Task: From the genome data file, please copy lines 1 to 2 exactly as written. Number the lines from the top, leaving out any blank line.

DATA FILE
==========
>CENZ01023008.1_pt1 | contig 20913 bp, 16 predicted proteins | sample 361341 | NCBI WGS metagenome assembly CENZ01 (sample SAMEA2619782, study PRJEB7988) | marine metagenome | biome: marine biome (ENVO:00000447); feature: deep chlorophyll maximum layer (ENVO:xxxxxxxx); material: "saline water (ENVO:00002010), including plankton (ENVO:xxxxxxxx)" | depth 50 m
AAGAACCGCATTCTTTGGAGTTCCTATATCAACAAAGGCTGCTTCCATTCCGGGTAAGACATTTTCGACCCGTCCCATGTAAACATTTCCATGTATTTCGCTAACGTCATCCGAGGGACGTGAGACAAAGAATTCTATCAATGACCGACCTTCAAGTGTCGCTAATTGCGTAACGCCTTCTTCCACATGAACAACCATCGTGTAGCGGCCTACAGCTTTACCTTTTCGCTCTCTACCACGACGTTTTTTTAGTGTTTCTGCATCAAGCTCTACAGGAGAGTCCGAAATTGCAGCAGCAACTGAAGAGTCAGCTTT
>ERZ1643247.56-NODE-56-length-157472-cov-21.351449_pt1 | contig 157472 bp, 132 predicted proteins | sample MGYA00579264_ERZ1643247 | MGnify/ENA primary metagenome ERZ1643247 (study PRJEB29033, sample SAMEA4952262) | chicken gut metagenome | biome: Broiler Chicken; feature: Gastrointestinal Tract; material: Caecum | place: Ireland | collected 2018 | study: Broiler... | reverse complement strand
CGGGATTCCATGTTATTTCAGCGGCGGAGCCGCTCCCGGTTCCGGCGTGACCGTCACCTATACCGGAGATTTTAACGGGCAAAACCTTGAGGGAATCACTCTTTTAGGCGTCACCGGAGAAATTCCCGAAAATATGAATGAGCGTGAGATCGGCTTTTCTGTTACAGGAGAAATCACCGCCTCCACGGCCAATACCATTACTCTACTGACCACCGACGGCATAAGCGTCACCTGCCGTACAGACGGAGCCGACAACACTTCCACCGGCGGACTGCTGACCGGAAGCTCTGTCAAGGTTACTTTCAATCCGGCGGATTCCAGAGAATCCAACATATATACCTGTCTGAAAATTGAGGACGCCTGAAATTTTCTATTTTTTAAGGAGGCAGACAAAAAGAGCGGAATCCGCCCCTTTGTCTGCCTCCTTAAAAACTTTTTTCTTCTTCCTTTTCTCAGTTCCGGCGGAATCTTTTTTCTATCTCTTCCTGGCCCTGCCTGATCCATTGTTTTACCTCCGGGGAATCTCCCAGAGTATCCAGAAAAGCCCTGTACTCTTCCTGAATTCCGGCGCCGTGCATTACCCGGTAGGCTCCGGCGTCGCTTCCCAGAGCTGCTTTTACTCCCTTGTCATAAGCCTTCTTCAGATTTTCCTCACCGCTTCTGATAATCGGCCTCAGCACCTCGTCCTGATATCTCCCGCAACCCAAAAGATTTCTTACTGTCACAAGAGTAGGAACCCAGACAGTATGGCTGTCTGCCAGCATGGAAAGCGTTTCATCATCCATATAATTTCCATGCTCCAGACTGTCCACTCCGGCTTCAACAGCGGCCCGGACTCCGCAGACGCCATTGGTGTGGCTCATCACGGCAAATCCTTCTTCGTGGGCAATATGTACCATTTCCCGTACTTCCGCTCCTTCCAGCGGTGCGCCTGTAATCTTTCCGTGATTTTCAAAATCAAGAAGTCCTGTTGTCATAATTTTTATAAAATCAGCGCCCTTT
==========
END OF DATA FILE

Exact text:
>CENZ01023008.1_pt1 | contig 20913 bp, 16 predicted proteins | sample 361341 | NCBI WGS metagenome assembly CENZ01 (sample SAMEA2619782, study PRJEB7988) | marine metagenome | biome: marine biome (ENVO:00000447); feature: deep chlorophyll maximum layer (ENVO:xxxxxxxx); material: "saline water (ENVO:00002010), including plankton (ENVO:xxxxxxxx)" | depth 50 m
AAGAACCGCATTCTTTGGAGTTCCTATATCAACAAAGGCTGCTTCCATTCCGGGTAAGACATTTTCGACCCGTCCCATGTAAACATTTCCATGTATTTCGCTAACGTCATCCGAGGGACGTGAGACAAAGAATTCTATCAATGACCGACCTTCAAGTGTCGCTAATTGCGTAACGCCTTCTTCCACATGAACAACCATCGTGTAGCGGCCTACAGCTTTACCTTTTCGCTCTCTACCACGACGTTTTTTTAGTGTTTCTGCATCAAGCTCTACAGGAGAGTCCGAAATTGCAGCAGCAACTGAAGAGTCAGCTTT